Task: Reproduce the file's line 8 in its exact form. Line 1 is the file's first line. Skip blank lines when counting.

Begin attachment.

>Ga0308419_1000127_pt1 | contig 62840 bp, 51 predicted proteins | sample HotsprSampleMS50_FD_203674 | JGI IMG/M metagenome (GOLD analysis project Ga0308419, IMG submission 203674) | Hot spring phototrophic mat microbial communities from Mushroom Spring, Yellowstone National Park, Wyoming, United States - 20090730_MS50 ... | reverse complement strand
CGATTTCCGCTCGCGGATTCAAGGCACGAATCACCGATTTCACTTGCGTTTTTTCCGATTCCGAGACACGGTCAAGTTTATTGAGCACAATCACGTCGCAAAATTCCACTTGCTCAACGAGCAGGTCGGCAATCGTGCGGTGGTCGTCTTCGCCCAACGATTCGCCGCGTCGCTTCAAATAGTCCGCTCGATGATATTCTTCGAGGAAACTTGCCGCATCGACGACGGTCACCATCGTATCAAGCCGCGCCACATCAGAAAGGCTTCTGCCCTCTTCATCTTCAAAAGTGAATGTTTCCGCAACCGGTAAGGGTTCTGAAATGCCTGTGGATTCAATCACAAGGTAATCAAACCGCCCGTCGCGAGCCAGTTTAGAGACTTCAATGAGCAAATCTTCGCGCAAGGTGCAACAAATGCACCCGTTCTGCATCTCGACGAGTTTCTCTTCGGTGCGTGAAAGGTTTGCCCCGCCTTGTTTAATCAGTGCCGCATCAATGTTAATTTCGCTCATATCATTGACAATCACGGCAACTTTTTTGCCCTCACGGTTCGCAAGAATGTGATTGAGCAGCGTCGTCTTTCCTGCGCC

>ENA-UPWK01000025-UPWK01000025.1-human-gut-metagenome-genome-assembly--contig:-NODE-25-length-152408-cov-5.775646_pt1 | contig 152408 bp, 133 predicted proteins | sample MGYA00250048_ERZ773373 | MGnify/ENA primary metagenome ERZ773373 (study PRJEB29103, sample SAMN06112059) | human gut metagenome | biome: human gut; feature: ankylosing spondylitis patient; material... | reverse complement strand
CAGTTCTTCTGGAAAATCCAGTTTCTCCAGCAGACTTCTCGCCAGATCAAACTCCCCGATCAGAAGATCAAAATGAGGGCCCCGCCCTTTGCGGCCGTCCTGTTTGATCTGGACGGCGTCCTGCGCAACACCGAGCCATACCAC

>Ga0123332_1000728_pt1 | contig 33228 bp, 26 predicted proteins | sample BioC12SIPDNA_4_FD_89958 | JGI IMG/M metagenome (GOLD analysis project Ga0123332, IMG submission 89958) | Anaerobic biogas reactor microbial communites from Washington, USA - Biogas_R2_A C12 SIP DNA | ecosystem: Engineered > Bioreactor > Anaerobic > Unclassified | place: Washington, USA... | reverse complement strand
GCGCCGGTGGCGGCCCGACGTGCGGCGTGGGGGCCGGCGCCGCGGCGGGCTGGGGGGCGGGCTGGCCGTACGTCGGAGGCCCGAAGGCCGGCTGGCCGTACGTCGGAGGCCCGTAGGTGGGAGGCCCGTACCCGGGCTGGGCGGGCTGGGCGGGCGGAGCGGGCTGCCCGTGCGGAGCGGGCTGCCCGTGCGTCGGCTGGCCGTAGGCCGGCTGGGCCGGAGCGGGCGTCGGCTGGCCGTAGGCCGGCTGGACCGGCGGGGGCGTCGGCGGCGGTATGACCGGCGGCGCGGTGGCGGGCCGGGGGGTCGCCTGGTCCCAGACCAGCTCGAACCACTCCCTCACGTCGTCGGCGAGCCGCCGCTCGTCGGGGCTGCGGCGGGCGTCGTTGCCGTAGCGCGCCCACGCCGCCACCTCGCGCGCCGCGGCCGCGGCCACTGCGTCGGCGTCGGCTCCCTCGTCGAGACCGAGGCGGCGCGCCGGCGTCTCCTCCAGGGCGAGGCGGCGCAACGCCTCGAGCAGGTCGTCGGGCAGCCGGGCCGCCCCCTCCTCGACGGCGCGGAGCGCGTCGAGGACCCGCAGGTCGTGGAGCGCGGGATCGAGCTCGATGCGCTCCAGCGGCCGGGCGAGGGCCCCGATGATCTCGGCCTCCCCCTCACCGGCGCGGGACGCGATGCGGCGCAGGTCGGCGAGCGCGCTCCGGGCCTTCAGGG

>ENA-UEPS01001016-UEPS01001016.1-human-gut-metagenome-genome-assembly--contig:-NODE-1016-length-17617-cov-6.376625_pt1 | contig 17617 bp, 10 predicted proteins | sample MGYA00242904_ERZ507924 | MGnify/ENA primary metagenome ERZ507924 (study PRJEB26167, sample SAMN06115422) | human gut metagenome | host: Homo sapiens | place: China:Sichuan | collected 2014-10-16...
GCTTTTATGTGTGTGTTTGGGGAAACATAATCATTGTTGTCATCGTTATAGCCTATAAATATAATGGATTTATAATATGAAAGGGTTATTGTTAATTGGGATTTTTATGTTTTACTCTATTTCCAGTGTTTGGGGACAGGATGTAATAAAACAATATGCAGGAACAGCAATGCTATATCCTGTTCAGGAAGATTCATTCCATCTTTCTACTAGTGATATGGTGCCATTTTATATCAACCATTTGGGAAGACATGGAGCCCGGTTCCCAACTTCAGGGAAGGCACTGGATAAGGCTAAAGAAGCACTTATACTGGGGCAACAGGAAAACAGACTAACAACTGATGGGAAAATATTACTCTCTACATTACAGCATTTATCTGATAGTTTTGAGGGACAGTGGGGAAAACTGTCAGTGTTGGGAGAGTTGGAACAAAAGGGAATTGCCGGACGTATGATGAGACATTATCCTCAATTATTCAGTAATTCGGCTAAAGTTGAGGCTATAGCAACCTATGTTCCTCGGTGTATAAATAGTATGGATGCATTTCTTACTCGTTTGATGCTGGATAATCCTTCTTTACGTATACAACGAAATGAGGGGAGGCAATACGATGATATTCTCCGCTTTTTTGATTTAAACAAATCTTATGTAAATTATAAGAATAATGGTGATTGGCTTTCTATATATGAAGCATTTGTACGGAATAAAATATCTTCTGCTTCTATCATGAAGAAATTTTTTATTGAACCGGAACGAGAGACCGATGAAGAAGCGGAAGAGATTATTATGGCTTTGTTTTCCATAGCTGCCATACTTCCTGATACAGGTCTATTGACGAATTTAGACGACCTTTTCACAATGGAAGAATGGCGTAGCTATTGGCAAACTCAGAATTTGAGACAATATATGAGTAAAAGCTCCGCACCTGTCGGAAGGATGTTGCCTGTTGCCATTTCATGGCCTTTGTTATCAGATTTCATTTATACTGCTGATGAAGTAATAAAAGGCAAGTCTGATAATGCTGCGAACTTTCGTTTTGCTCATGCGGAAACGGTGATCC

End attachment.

GCTTTTATGTGTGTGTTTGGGGAAACATAATCATTGTTGTCATCGTTATAGCCTATAAATATAATGGATTTATAATATGAAAGGGTTATTGTTAATTGGGATTTTTATGTTTTACTCTATTTCCAGTGTTTGGGGACAGGATGTAATAAAACAATATGCAGGAACAGCAATGCTATATCCTGTTCAGGAAGATTCATTCCATCTTTCTACTAGTGATATGGTGCCATTTTATATCAACCATTTGGGAAGACATGGAGCCCGGTTCCCAACTTCAGGGAAGGCACTGGATAAGGCTAAAGAAGCACTTATACTGGGGCAACAGGAAAACAGACTAACAACTGATGGGAAAATATTACTCTCTACATTACAGCATTTATCTGATAGTTTTGAGGGACAGTGGGGAAAACTGTCAGTGTTGGGAGAGTTGGAACAAAAGGGAATTGCCGGACGTATGATGAGACATTATCCTCAATTATTCAGTAATTCGGCTAAAGTTGAGGCTATAGCAACCTATGTTCCTCGGTGTATAAATAGTATGGATGCATTTCTTACTCGTTTGATGCTGGATAATCCTTCTTTACGTATACAACGAAATGAGGGGAGGCAATACGATGATATTCTCCGCTTTTTTGATTTAAACAAATCTTATGTAAATTATAAGAATAATGGTGATTGGCTTTCTATATATGAAGCATTTGTACGGAATAAAATATCTTCTGCTTCTATCATGAAGAAATTTTTTATTGAACCGGAACGAGAGACCGATGAAGAAGCGGAAGAGATTATTATGGCTTTGTTTTCCATAGCTGCCATACTTCCTGATACAGGTCTATTGACGAATTTAGACGACCTTTTCACAATGGAAGAATGGCGTAGCTATTGGCAAACTCAGAATTTGAGACAATATATGAGTAAAAGCTCCGCACCTGTCGGAAGGATGTTGCCTGTTGCCATTTCATGGCCTTTGTTATCAGATTTCATTTATACTGCTGATGAAGTAATAAAAGGCAAGTCTGATAATGCTGCGAACTTTCGTTTTGCTCATGCGGAAACGGTGATCC